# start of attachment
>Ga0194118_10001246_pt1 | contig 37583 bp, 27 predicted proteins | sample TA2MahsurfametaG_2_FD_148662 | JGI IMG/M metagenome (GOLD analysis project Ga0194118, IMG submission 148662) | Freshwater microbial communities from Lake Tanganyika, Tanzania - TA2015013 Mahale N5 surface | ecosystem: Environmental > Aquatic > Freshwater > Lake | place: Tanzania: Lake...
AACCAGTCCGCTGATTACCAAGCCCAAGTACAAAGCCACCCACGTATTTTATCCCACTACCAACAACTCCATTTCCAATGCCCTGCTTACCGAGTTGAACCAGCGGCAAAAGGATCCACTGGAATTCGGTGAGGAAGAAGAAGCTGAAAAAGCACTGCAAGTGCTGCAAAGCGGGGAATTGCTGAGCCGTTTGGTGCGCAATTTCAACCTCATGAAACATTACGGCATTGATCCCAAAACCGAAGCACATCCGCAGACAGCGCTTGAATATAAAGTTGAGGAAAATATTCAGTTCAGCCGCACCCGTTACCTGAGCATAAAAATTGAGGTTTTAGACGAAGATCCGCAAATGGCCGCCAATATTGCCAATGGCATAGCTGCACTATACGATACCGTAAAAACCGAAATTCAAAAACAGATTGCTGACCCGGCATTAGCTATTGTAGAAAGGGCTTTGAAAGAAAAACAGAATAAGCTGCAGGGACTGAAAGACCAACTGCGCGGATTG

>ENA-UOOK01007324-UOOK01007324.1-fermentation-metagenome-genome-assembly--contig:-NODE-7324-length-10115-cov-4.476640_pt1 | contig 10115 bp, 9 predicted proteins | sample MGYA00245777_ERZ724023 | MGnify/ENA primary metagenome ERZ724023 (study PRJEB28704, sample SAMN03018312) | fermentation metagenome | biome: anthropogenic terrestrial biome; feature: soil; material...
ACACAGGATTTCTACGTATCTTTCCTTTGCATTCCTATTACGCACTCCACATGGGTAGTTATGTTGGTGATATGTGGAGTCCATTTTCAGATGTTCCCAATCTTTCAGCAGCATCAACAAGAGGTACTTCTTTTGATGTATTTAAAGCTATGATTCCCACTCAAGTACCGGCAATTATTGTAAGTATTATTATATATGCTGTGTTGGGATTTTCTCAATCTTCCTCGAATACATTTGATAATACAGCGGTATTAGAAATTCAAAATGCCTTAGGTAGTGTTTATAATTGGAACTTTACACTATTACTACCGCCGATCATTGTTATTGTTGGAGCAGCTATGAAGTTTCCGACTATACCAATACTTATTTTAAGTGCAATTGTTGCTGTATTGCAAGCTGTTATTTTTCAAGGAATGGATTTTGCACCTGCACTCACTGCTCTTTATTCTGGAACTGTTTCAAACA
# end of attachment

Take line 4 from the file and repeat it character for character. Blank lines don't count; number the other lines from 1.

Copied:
ACACAGGATTTCTACGTATCTTTCCTTTGCATTCCTATTACGCACTCCACATGGGTAGTTATGTTGGTGATATGTGGAGTCCATTTTCAGATGTTCCCAATCTTTCAGCAGCATCAACAAGAGGTACTTCTTTTGATGTATTTAAAGCTATGATTCCCACTCAAGTACCGGCAATTATTGTAAGTATTATTATATATGCTGTGTTGGGATTTTCTCAATCTTCCTCGAATACATTTGATAATACAGCGGTATTAGAAATTCAAAATGCCTTAGGTAGTGTTTATAATTGGAACTTTACACTATTACTACCGCCGATCATTGTTATTGTTGGAGCAGCTATGAAGTTTCCGACTATACCAATACTTATTTTAAGTGCAATTGTTGCTGTATTGCAAGCTGTTATTTTTCAAGGAATGGATTTTGCACCTGCACTCACTGCTCTTTATTCTGGAACTGTTTCAAACA